Joined: 28 Sep 2006
Posts: 1

PostPosted: Thu Sep 28, 2006 10:58 pm    Post subject: Reply with quote

I always thought "but I didn't do those things", yet I saw faces in the crowd that looked like "my people".

As a white person, I am ashamed.

I live my life trying to make up for these atrocities by bringing to other whites an awareness and teaching the need for accountability for who we were and are today.
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rayne



Joined: 30 Sep 2006
Posts: 1

PostPosted: Sat Sep 30, 2006 5:06 am    Post subject: Reply with quote

This video was both shocking and informative. I think it is important not to sweep these things under the rug. But to acknowlege them, learn from them and move on with a renewed sprit for the rights of all human beings. Because this sorts of thing (since less killings) is still going on somewhere in the world whether it be Africa, Iraq, or the U.S.
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Observer_15



Joined: 12 Oct 2006
Posts: 3

PostPosted: Thu Oct 12, 2006 9:03 pm    Post subject: Reply with quote

I completely agree with ashiko and the rest of you. Our American Cultures teacher showed us this video. We were learning about the KKK and he said he had wanted to show us this before but he didn't get the chance. (He had taken a short vacation.) Throughout the entire viewing of the movie everyone was completely silent. And as the movie came to and end and our teacher turned off the projector it still remained completely quiet. I almost smiled because we our usually a routy and talkative class and never before had we remained silent unless told several times to do so by a teacher. He had asked what our thoughts were on the movie and, even though I thought it basically explained itself, some still answered. I wanted to respond to it here to show my feelings for the troubles of our past and how gruesome they were. I almost couldn't look at the picture of the man in (I think it was) the electric chair. Another picture that disturbed me greatly was the picture of the girl hanging from the bridge, as Eric G stated, and all the whites standing above her. It is disgusting to think that these people were not bothered by their vicious crimes.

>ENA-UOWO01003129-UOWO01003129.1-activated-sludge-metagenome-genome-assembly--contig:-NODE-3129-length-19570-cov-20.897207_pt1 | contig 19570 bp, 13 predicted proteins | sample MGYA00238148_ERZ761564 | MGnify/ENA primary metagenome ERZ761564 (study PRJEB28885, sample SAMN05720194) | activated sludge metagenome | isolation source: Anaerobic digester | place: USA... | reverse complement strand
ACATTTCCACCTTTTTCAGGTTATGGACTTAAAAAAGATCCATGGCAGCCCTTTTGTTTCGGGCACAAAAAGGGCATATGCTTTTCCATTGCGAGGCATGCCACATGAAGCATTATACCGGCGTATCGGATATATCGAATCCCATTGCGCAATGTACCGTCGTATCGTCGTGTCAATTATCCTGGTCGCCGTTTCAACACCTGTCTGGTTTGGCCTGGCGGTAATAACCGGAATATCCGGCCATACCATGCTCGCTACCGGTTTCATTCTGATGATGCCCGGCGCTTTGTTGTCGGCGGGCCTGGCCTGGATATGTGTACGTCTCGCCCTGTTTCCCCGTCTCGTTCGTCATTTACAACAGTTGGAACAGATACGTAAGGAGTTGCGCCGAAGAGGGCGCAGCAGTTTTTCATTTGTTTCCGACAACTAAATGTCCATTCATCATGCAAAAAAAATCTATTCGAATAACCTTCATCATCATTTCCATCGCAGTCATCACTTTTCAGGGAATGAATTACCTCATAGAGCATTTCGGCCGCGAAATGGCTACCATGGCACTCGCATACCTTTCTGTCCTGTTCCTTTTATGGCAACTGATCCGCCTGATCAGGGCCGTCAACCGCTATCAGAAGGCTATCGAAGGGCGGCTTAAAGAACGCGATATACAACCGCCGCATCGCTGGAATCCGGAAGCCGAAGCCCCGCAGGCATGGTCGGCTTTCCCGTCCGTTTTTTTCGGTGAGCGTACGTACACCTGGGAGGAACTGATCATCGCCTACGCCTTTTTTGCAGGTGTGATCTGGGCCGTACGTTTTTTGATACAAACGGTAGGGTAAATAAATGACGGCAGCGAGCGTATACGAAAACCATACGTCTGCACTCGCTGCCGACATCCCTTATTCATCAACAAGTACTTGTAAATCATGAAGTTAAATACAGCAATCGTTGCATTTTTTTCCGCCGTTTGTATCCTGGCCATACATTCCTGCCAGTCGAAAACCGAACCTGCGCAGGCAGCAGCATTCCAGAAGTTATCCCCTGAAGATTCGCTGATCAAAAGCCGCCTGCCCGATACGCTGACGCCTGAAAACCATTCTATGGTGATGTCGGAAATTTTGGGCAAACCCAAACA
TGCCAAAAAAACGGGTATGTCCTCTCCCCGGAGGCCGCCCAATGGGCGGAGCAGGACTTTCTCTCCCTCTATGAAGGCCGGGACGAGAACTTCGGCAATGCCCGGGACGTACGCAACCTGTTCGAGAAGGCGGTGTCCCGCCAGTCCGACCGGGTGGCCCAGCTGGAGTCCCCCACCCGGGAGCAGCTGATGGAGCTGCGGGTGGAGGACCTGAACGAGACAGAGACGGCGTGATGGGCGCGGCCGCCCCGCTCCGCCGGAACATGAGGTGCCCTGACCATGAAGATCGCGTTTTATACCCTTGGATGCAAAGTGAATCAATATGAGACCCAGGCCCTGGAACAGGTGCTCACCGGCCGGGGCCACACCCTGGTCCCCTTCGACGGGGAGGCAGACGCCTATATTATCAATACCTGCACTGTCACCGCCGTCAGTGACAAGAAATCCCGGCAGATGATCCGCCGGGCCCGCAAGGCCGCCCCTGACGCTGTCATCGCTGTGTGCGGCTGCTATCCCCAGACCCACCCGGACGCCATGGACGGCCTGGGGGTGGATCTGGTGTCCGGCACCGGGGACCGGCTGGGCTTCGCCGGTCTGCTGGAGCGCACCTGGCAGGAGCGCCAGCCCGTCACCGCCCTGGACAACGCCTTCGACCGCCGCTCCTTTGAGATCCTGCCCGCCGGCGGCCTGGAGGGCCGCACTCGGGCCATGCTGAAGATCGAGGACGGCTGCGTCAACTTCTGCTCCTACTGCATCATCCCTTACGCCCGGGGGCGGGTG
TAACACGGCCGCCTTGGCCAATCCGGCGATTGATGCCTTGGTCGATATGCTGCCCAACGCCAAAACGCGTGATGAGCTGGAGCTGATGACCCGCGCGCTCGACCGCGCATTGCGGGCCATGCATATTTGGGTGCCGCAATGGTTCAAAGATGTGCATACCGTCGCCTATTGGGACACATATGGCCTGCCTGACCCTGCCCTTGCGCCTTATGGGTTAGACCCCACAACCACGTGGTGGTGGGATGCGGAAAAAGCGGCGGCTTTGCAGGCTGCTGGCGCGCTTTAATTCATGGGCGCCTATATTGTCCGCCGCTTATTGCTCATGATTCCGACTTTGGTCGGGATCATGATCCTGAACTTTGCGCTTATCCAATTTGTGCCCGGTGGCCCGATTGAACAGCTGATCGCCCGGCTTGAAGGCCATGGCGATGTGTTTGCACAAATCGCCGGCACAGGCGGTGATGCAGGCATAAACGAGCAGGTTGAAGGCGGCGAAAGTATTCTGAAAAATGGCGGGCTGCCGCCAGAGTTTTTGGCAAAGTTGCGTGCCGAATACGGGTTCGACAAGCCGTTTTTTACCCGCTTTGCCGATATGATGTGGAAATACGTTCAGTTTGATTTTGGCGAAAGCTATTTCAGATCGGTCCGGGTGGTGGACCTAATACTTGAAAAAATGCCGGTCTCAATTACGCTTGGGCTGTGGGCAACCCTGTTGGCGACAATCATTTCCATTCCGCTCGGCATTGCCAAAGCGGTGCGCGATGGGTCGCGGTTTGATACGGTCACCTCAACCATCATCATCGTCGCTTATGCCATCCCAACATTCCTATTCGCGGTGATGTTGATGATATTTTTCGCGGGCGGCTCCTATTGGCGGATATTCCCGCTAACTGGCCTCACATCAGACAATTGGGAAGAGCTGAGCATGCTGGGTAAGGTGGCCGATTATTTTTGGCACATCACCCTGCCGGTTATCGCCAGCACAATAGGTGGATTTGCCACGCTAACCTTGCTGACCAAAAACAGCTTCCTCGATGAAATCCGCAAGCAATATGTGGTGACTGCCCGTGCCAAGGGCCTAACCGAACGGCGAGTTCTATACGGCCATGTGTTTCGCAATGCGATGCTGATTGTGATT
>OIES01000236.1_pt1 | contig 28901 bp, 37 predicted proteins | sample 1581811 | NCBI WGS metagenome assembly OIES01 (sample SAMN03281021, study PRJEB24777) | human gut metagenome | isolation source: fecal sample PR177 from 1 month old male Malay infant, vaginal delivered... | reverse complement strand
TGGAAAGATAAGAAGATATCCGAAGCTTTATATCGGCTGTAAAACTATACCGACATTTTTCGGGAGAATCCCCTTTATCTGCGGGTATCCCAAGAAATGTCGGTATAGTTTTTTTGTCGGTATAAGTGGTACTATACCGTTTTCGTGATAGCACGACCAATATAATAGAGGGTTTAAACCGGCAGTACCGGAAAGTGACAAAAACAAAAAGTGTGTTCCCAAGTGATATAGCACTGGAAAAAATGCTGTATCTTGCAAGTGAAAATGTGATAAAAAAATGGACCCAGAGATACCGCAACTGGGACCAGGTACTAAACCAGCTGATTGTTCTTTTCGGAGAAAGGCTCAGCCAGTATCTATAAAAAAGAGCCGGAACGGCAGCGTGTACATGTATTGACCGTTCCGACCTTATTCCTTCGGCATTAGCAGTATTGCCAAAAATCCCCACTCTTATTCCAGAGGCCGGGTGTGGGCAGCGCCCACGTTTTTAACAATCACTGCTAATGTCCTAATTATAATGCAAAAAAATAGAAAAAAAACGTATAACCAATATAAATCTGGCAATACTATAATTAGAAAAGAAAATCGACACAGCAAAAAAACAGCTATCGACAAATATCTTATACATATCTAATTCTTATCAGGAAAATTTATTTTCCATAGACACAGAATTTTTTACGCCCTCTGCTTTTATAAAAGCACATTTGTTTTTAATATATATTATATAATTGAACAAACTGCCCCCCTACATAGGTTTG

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DivaWriter



Joined: 14 Oct 2006
Posts: 2

PostPosted: Sat Oct 14, 2006 5:50 am    Post subject: Heartened by your responses! Reply with quote

[quote="ashiko"]I always thought "but I didn't do those things", yet I saw faces in the crowd that looked like "my people".

As a white person, I am ashamed.

I live my life trying to make up for these atrocities by bringing to other whites an awareness and teaching the need for accountability for who we were and are today.[/quote]

Please know that as a bi-racial woman of color, I am heartened by many of the responses to these ghastly pictures of our countries past. To the young people (students) and others like Ashiko, I believe that there is hope for the future as long as there are kind and good people like you.